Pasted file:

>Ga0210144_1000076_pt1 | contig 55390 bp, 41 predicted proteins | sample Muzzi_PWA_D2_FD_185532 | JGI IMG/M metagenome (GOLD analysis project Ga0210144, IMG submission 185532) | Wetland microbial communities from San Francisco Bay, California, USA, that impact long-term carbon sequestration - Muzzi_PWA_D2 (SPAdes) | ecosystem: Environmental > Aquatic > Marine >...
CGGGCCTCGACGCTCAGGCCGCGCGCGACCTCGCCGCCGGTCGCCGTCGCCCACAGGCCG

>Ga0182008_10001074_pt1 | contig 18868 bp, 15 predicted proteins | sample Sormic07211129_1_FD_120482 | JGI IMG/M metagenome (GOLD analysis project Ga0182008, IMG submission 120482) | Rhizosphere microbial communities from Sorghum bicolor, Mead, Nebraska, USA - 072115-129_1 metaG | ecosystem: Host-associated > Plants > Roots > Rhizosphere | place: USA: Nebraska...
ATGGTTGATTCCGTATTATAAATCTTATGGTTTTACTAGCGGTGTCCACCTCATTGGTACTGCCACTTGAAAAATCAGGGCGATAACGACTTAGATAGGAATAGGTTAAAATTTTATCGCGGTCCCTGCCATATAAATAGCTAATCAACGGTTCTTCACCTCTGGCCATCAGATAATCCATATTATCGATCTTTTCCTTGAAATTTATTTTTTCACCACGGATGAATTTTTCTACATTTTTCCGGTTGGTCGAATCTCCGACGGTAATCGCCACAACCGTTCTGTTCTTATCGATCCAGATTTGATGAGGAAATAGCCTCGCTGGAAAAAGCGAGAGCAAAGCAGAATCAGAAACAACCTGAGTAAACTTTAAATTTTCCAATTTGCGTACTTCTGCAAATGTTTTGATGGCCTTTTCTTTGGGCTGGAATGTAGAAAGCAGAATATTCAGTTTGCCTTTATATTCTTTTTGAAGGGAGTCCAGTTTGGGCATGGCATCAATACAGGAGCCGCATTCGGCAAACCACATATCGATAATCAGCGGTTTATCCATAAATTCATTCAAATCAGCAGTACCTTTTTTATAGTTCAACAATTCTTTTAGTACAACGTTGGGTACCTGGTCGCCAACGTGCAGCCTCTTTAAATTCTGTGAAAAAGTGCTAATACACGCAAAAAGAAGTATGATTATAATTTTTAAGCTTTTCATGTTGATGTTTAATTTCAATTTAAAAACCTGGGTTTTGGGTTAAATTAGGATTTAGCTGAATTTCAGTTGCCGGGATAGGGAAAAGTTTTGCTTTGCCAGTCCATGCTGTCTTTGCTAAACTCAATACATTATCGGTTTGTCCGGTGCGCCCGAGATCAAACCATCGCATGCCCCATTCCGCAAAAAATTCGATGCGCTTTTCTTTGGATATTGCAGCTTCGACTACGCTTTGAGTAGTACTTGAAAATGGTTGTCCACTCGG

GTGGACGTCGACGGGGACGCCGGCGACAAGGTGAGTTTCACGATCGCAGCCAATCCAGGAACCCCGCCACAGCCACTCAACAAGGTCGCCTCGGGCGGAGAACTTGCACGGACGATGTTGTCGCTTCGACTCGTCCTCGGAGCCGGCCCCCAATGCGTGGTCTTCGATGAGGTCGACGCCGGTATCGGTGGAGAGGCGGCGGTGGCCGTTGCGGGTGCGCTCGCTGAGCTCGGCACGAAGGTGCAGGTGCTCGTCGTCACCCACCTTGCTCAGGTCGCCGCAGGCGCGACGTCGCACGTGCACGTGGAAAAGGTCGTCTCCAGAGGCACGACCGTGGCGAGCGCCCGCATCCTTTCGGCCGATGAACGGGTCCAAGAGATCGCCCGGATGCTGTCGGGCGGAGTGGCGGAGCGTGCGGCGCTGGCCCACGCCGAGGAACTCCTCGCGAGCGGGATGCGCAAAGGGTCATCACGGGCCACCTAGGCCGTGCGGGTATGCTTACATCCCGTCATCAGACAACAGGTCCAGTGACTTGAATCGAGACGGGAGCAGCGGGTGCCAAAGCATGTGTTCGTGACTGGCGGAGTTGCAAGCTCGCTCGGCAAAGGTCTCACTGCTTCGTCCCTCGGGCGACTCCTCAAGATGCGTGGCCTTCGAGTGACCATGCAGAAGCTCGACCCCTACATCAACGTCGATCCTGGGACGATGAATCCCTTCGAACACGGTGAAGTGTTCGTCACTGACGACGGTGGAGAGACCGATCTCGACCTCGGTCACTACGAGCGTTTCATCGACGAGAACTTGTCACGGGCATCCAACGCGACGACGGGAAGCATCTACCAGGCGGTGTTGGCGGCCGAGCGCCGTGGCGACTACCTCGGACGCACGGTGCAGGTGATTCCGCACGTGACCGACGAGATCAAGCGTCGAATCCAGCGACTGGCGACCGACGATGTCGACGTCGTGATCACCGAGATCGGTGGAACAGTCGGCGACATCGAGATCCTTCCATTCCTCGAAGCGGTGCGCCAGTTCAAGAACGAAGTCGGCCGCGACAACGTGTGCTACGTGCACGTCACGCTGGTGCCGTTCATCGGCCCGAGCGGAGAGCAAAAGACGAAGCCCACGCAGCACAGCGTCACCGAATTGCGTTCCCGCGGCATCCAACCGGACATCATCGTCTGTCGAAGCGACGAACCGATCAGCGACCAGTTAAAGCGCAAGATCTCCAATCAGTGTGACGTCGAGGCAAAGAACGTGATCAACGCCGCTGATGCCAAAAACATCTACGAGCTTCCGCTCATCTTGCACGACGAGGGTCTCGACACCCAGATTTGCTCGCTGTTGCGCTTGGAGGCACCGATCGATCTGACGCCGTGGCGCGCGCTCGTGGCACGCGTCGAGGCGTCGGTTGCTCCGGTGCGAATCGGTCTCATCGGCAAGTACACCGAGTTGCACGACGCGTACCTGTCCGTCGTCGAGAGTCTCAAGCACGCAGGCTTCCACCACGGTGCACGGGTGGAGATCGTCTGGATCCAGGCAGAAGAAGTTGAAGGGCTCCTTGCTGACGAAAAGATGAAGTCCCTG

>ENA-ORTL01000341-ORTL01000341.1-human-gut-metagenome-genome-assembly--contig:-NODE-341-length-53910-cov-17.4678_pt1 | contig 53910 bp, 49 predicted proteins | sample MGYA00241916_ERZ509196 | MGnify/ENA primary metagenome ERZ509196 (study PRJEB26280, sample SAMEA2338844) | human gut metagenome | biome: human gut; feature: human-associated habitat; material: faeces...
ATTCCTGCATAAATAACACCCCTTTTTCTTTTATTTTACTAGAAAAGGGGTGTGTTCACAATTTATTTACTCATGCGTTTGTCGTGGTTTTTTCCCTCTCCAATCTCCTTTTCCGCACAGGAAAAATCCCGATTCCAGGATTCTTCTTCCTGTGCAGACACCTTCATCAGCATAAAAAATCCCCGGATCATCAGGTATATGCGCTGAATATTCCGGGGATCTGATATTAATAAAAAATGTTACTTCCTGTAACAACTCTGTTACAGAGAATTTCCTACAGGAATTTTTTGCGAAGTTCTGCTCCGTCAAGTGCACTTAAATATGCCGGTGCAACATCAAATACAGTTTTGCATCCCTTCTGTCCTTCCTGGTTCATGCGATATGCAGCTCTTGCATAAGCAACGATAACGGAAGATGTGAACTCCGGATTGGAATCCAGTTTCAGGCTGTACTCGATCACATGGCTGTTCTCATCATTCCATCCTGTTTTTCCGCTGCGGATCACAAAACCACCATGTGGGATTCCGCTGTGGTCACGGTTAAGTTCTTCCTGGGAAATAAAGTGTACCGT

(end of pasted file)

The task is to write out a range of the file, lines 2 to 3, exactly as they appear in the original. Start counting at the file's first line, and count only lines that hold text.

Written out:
CGGGCCTCGACGCTCAGGCCGCGCGCGACCTCGCCGCCGGTCGCCGTCGCCCACAGGCCG

>Ga0182008_10001074_pt1 | contig 18868 bp, 15 predicted proteins | sample Sormic07211129_1_FD_120482 | JGI IMG/M metagenome (GOLD analysis project Ga0182008, IMG submission 120482) | Rhizosphere microbial communities from Sorghum bicolor, Mead, Nebraska, USA - 072115-129_1 metaG | ecosystem: Host-associated > Plants > Roots > Rhizosphere | place: USA: Nebraska...